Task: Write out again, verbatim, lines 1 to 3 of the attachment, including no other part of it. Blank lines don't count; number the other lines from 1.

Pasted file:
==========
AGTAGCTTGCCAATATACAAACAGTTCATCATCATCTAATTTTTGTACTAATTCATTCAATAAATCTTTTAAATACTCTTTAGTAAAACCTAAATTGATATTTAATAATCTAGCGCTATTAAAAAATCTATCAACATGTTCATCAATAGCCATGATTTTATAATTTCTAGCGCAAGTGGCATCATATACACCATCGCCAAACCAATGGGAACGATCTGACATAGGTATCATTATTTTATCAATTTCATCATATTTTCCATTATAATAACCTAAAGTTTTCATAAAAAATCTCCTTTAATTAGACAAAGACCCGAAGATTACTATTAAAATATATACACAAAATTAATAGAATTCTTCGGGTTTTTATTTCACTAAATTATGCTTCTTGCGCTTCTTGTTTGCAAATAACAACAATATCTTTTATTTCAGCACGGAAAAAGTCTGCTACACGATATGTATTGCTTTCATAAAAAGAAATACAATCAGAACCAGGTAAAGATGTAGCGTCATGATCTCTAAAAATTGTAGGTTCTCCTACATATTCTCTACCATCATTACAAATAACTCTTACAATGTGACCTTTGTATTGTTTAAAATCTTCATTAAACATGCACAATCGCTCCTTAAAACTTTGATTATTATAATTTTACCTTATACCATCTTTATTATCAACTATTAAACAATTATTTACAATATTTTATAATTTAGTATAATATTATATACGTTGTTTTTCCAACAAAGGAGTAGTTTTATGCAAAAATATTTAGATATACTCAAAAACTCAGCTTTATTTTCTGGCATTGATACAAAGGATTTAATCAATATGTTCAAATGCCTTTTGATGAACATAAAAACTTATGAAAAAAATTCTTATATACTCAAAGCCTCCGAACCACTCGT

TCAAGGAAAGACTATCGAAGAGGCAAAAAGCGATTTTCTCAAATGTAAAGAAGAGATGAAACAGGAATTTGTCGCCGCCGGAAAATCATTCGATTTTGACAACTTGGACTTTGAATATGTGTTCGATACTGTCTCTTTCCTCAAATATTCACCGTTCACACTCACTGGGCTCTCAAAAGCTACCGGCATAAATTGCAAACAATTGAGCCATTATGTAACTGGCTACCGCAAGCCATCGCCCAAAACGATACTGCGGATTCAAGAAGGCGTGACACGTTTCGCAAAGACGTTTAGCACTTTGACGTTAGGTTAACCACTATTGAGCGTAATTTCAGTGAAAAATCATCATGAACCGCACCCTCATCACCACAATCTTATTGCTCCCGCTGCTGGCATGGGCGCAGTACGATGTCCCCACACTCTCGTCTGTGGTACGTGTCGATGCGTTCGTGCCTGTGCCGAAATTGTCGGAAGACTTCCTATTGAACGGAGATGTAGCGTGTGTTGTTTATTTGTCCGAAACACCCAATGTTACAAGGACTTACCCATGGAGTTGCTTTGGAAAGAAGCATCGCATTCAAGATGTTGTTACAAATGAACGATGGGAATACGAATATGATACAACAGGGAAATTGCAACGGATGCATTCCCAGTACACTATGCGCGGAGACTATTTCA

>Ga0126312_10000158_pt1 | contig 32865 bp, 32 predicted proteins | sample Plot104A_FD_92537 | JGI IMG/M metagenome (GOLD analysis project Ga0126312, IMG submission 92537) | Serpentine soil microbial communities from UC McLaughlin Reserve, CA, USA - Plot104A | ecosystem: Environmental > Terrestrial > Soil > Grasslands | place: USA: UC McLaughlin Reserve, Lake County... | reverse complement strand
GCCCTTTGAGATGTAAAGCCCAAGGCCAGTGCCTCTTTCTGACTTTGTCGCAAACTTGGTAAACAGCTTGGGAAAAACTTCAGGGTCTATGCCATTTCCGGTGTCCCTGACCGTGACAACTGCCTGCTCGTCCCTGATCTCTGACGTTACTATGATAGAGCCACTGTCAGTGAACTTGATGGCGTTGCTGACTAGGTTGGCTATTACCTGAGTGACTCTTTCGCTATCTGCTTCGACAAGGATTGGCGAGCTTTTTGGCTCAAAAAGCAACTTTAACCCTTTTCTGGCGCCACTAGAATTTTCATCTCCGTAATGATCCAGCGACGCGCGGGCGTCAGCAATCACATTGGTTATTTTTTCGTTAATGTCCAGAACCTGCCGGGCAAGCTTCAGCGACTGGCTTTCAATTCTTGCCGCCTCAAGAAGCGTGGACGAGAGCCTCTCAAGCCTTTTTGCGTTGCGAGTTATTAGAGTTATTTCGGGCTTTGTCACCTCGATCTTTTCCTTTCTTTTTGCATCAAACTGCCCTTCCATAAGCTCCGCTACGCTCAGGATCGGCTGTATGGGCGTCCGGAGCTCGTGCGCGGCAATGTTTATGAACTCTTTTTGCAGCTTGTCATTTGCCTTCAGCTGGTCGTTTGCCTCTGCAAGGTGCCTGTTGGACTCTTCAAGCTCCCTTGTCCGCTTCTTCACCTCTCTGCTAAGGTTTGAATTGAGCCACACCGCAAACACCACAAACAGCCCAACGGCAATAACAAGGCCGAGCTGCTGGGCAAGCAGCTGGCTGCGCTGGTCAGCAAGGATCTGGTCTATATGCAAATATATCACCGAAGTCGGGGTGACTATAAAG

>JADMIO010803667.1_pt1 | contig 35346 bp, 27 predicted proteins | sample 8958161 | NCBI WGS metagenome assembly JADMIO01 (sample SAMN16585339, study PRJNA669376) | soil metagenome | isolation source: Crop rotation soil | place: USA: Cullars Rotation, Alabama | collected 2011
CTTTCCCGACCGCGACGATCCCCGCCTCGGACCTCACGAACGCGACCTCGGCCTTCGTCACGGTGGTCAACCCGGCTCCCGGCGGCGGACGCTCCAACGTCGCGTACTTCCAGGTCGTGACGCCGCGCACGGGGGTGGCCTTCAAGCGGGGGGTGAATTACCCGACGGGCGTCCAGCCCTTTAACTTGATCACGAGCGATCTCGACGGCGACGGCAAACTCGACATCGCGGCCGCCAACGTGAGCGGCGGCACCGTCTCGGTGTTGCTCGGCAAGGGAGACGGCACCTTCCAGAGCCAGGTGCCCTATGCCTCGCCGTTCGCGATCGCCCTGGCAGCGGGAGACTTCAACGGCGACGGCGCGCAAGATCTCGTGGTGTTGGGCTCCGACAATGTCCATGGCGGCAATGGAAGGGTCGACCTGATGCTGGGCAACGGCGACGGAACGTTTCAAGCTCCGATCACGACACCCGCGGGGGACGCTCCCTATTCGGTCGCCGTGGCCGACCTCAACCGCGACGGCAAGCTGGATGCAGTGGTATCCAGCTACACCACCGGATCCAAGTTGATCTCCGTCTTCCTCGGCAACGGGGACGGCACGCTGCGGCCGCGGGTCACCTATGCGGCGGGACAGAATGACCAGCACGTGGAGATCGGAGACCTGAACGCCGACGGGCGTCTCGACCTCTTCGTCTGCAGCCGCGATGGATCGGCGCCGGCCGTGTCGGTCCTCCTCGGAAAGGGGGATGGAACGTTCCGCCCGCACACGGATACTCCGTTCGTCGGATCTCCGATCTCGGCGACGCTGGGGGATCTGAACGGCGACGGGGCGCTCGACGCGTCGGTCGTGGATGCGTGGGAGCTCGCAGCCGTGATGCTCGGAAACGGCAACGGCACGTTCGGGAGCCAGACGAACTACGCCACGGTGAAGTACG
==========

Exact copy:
AGTAGCTTGCCAATATACAAACAGTTCATCATCATCTAATTTTTGTACTAATTCATTCAATAAATCTTTTAAATACTCTTTAGTAAAACCTAAATTGATATTTAATAATCTAGCGCTATTAAAAAATCTATCAACATGTTCATCAATAGCCATGATTTTATAATTTCTAGCGCAAGTGGCATCATATACACCATCGCCAAACCAATGGGAACGATCTGACATAGGTATCATTATTTTATCAATTTCATCATATTTTCCATTATAATAACCTAAAGTTTTCATAAAAAATCTCCTTTAATTAGACAAAGACCCGAAGATTACTATTAAAATATATACACAAAATTAATAGAATTCTTCGGGTTTTTATTTCACTAAATTATGCTTCTTGCGCTTCTTGTTTGCAAATAACAACAATATCTTTTATTTCAGCACGGAAAAAGTCTGCTACACGATATGTATTGCTTTCATAAAAAGAAATACAATCAGAACCAGGTAAAGATGTAGCGTCATGATCTCTAAAAATTGTAGGTTCTCCTACATATTCTCTACCATCATTACAAATAACTCTTACAATGTGACCTTTGTATTGTTTAAAATCTTCATTAAACATGCACAATCGCTCCTTAAAACTTTGATTATTATAATTTTACCTTATACCATCTTTATTATCAACTATTAAACAATTATTTACAATATTTTATAATTTAGTATAATATTATATACGTTGTTTTTCCAACAAAGGAGTAGTTTTATGCAAAAATATTTAGATATACTCAAAAACTCAGCTTTATTTTCTGGCATTGATACAAAGGATTTAATCAATATGTTCAAATGCCTTTTGATGAACATAAAAACTTATGAAAAAAATTCTTATATACTCAAAGCCTCCGAACCACTCGT

TCAAGGAAAGACTATCGAAGAGGCAAAAAGCGATTTTCTCAAATGTAAAGAAGAGATGAAACAGGAATTTGTCGCCGCCGGAAAATCATTCGATTTTGACAACTTGGACTTTGAATATGTGTTCGATACTGTCTCTTTCCTCAAATATTCACCGTTCACACTCACTGGGCTCTCAAAAGCTACCGGCATAAATTGCAAACAATTGAGCCATTATGTAACTGGCTACCGCAAGCCATCGCCCAAAACGATACTGCGGATTCAAGAAGGCGTGACACGTTTCGCAAAGACGTTTAGCACTTTGACGTTAGGTTAACCACTATTGAGCGTAATTTCAGTGAAAAATCATCATGAACCGCACCCTCATCACCACAATCTTATTGCTCCCGCTGCTGGCATGGGCGCAGTACGATGTCCCCACACTCTCGTCTGTGGTACGTGTCGATGCGTTCGTGCCTGTGCCGAAATTGTCGGAAGACTTCCTATTGAACGGAGATGTAGCGTGTGTTGTTTATTTGTCCGAAACACCCAATGTTACAAGGACTTACCCATGGAGTTGCTTTGGAAAGAAGCATCGCATTCAAGATGTTGTTACAAATGAACGATGGGAATACGAATATGATACAACAGGGAAATTGCAACGGATGCATTCCCAGTACACTATGCGCGGAGACTATTTCA

>Ga0126312_10000158_pt1 | contig 32865 bp, 32 predicted proteins | sample Plot104A_FD_92537 | JGI IMG/M metagenome (GOLD analysis project Ga0126312, IMG submission 92537) | Serpentine soil microbial communities from UC McLaughlin Reserve, CA, USA - Plot104A | ecosystem: Environmental > Terrestrial > Soil > Grasslands | place: USA: UC McLaughlin Reserve, Lake County... | reverse complement strand